- Have you signup a contract after explaining all their services.
- Setup your preferences such as Mode of Payment/remittance for the amount collected ( send you a check or direct deposit in your bank account).
- Do you want accounts to be reported to Credit Bureaus or not.
- After unsuccessful contacts, should they transfer unpaid accounts to their next service automatically or not.
- Finally provide you the email and phone number of Client Support if needed.
When an unpaid debt is assigned to a Collection Agency, they will run the following checks on each account assigned (regardless of the service selected):
a) Bankruptcy Scrub: To check if the debtor has been legally discharged of his debts by a court.
b) Address Scrub ( or Skip Tracking): To find out the latest address and the phone number of the debtor.
c) Statute of Limitations check: A debtor cannot be sued in court after certain number of years. This varies from 3 to 10 years depending on which state the debtor resides. Most agencies will not attempt collections on on these time barred debts.
d) Litigious debtor check: This check is done by very few agencies, wherein they check if a debtor has a history of filing lawsuits. They either do not attempt collections on these accounts, or suggest an alternative approach.
e) Debt dispute period: Debtor has about 30 days to dispute a debt after the first contact is made by the collection agency. If a debtor indeed disputes the debt, the client/creditor must provide the statement / invoice /signed contract which proves the validity of debt so that collection activity can proceed. One should not even think of assigning an account for collections if backup documentation is not available.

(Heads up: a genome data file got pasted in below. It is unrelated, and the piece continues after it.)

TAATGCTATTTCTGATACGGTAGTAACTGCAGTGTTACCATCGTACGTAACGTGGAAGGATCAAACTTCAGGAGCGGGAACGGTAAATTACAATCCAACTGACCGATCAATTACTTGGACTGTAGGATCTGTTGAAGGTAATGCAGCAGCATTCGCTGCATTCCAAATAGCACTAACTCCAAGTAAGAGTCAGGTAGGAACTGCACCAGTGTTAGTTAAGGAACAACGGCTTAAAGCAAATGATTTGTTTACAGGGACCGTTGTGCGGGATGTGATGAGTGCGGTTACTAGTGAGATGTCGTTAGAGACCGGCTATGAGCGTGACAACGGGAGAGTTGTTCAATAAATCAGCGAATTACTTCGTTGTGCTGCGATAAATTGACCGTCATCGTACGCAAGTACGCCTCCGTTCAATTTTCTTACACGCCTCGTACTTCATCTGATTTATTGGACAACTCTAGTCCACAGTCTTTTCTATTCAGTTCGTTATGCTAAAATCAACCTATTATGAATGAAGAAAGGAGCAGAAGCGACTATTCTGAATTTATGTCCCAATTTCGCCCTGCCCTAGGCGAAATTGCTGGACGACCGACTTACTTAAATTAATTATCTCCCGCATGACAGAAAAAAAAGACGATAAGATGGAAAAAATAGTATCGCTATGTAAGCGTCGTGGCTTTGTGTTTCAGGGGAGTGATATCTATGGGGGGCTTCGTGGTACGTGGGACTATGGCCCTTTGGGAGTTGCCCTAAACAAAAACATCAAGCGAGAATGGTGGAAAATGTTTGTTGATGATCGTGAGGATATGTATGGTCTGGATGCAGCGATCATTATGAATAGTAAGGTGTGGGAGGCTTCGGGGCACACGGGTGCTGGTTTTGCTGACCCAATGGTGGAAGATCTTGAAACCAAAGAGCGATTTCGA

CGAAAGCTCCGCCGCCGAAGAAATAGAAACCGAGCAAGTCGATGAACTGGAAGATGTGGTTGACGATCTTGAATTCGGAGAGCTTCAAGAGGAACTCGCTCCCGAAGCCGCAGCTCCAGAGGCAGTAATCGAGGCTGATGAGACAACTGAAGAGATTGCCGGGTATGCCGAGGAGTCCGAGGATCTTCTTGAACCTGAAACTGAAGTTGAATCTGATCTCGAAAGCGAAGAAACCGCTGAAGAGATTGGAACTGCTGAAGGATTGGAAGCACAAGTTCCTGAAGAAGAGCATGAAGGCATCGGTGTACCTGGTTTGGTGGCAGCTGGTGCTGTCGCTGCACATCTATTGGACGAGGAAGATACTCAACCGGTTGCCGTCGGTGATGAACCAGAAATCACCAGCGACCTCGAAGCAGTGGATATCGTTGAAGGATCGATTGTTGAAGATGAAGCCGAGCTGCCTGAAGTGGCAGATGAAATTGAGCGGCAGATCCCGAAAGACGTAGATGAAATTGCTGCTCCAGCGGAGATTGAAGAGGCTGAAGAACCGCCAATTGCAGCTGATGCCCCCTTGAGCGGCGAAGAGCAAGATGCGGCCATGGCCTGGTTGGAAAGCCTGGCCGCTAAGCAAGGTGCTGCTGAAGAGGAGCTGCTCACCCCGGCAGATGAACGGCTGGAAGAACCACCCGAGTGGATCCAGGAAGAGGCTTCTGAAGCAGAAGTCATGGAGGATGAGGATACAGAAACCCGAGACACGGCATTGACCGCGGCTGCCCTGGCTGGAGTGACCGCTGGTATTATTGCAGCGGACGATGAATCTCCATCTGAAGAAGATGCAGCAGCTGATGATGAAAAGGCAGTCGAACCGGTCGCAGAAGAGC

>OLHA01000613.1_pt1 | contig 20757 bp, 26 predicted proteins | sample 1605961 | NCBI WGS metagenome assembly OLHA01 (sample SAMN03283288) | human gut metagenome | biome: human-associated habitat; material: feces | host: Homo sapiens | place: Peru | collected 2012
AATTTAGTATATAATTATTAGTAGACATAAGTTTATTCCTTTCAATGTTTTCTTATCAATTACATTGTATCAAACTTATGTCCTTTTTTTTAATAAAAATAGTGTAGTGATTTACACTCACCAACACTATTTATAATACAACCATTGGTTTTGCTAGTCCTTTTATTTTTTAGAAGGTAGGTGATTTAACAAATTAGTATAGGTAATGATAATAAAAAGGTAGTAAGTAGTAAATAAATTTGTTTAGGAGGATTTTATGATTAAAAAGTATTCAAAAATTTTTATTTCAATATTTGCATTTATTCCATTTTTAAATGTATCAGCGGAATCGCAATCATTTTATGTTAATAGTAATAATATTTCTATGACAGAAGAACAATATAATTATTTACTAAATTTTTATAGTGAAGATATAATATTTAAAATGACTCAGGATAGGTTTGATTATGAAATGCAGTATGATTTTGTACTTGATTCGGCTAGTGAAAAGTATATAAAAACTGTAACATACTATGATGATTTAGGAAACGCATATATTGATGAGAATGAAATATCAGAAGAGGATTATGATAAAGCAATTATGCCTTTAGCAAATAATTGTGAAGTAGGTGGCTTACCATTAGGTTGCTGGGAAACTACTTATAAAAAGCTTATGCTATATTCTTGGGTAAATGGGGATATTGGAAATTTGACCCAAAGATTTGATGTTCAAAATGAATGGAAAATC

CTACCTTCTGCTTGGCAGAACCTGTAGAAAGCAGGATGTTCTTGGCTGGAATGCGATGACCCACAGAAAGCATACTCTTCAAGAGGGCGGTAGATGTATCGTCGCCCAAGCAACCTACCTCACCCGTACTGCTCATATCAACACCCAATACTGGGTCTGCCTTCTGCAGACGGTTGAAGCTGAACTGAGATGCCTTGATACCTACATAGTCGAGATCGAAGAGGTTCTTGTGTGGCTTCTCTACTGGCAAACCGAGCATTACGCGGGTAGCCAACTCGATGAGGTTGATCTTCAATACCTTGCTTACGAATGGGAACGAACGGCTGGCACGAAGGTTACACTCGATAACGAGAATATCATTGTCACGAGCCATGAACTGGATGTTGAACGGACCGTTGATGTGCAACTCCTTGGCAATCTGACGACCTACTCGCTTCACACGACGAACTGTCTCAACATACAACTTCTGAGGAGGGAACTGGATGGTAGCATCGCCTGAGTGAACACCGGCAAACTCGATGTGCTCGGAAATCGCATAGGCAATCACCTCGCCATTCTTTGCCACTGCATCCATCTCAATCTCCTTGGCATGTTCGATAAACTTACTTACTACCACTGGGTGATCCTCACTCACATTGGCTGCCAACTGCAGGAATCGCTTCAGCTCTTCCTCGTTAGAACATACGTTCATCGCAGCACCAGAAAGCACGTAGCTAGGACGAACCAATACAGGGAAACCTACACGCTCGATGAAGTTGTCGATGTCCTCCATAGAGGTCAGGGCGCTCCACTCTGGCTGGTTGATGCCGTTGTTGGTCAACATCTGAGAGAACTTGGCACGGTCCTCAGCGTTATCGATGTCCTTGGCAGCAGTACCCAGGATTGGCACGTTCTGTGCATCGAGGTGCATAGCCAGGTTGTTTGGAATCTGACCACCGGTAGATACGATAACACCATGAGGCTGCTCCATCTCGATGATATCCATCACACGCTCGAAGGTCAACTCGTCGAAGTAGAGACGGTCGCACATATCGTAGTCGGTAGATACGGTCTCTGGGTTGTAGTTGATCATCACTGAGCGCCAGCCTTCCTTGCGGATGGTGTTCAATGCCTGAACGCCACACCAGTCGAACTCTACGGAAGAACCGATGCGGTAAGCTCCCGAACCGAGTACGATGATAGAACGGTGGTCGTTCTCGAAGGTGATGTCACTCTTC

Next, depending they type is service enrolled, different things can happen.
1. Collection Letters Service (Fixed Fees Service)
A creditor typically purchases accounts (for roughly $15 per account) from the collection agency. There is no other collection fees charged from the client beyond this flat-fees. Debtor pays the client/creditor directly. A collection agency will send up to 5 demand letters and verbiage of these letters start from “diplomatic/amicable” to slightly intensive with every passing letter. Verbiage can also vary depending on the industry of client (small business debt, medical debt, dental debt, bank debt or insurance debt). Client must notify the Collection Agency if a payment is received so that further demand letters are stopped.
2. Collection Calls Service (Contingency Fees)
Collection agency will typically do an “advanced” skip tracing to locate the debtor more accurately. Whatever is collected, a Collection agency keeps a percentage ( typically 35%-45%) of the money recovered. No recovery means no fees. Debt collectors will try to collect 100% of the amount due in full in “one-go” or by putting debtor in an “installment plan”. They may also report the unpaid debt to Credit Bureaus if collection efforts fail. They will call the debtor multiple times in accordance to the FDCPA debt collection laws. Good debt collectors are able to handle debtor excuses very well and know how to talk around those excuses. They are expert at the art of collecting debt, after all that is what the collectors do all day long.
3. Legal Collections ( Contingency Fees)
Typically, no more than 5% of all accounts assigned ever make it to the legal collections. A collection agency will inform the client/creditor before transferring this account for legal collections or make this a part of your contractual agreement. They may attempt to garnish debtor’s wages, attach assets or put lien on the debtor’s house while attempting to get a favorable judgment. Collection agency may even try to add the lawyer fees on top of the amount owed, but it is up to the judge to accept it or not.
Hope this gives you a fairly good idea on how a Collection Agency works.
If you are looking for a cost-effective collection agency Contact us and we will connect you to a good one based on your requirements and industry.